“We were a pretty wild bunch in those days, myself in particular” – Sonny Greer
With DUKE ELLINGTON AND HIS KENTUCKY CLUB ORCH. / WASHINGTONIANS, 1924-30
Some of the great drummers of the ‘twenties gained their reputations as journeymen, able to slot seamlessly into a wide variety of musical ensembles and consequently to play and record successfully with many different artists. Others, however, made their names as idiosyncratic individual stylists, who worked more or less exclusively with one particular artist for the majority of their careers. William ‘Sonny’ Greer is one of these. In the musical history books he will forever be associated with the man for whose groundbreaking band Greer provided percussive drive for the best part of three decades: Duke Ellington.
Although Greer had become a professional musician in the mid-‘teens and joined up with the young Ellington as early as 1919, for both men the twenties were a decade of upward but nonetheless tough struggle professionally. Whilst Baby Dodds, Zutty Singleton and others were coming to national prominence as jazz drummers with the great bands in Chicago, Sonny Greer was still ‘scuffling’ with Ellington and his cronies in the obscurity of society functions in Washington DC, and later, New York. As time went on, however, Ellington’s star gradually rose and by the end of the decade he his band were at last at the brink of attaining the worldwide fame they would enjoy for the rest of their lives.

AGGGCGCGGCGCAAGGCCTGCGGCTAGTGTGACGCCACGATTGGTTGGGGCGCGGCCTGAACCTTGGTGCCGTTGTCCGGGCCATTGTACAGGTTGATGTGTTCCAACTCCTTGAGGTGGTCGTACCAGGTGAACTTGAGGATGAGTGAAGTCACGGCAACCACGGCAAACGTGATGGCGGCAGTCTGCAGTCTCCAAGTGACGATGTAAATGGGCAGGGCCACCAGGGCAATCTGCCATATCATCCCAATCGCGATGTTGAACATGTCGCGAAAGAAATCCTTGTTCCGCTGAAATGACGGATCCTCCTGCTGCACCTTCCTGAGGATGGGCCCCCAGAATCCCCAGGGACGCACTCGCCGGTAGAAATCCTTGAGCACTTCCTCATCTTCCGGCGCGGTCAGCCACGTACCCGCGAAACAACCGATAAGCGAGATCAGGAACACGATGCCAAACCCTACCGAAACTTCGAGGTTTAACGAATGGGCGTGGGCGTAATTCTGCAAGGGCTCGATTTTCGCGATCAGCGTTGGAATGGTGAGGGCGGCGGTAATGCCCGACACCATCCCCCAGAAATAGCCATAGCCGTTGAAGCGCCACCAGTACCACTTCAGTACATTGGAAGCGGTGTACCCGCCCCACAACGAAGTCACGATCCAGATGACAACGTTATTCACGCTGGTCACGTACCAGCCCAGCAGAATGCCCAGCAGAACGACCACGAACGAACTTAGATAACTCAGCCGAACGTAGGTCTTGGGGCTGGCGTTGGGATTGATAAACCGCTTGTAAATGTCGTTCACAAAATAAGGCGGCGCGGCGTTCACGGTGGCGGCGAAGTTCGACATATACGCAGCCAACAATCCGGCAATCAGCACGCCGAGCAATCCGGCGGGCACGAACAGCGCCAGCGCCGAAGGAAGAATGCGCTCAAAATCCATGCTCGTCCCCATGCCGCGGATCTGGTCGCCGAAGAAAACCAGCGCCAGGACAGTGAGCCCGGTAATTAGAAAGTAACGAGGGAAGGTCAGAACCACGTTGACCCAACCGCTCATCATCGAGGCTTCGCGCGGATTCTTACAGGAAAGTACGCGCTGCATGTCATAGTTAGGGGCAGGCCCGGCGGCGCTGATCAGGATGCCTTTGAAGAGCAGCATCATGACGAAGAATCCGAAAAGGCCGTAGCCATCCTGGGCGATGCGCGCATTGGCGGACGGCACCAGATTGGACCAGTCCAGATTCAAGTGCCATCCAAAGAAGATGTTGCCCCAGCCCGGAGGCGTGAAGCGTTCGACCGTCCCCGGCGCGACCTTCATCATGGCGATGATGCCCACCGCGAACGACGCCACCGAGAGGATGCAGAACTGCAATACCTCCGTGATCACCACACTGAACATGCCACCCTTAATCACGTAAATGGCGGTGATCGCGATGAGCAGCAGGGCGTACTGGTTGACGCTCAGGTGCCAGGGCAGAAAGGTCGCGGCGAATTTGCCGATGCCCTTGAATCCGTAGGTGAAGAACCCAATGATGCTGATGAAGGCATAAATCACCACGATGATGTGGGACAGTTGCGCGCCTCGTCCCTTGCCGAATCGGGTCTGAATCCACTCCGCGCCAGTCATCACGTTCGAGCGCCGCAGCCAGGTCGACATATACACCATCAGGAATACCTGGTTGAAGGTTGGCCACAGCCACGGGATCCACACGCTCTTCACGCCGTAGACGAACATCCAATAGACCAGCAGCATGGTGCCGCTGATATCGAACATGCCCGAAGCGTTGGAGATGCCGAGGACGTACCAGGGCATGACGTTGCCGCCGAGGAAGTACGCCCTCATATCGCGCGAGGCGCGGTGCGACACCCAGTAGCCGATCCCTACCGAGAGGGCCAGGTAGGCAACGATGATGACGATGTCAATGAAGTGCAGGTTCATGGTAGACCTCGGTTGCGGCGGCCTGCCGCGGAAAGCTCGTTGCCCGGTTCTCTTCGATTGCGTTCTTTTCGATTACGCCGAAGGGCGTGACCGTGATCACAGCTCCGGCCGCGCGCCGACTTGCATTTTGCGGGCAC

Greer was born in New Jersey and was originally inspired to take up the drums by watching vaudeville drummer J. Rosmond Johnson. (Much later on, in his hustling days, Greer would exchange drum lessons from Johnson for pool lessons!) He began to develop a reputation and travelled to Washington in 1918 to work in the pit at the Howard Theatre, where he was spotted by two young men – an aspiring pianist and his saxophonist friend:
“[Sonny] was supposed to be a very fly drummer […] we watched him work in the pit and he used a lot of tricks. He was flashy but our minds weren’t made up” – Duke Ellington
“He was sensational […] he did tricks with his sticks and things […] Everybody took a liking to him, there was a lot of Sonny Greer influence at that time. I mean the popularity began to grow with Sonny Greer and that was it.” – Otto Hardwick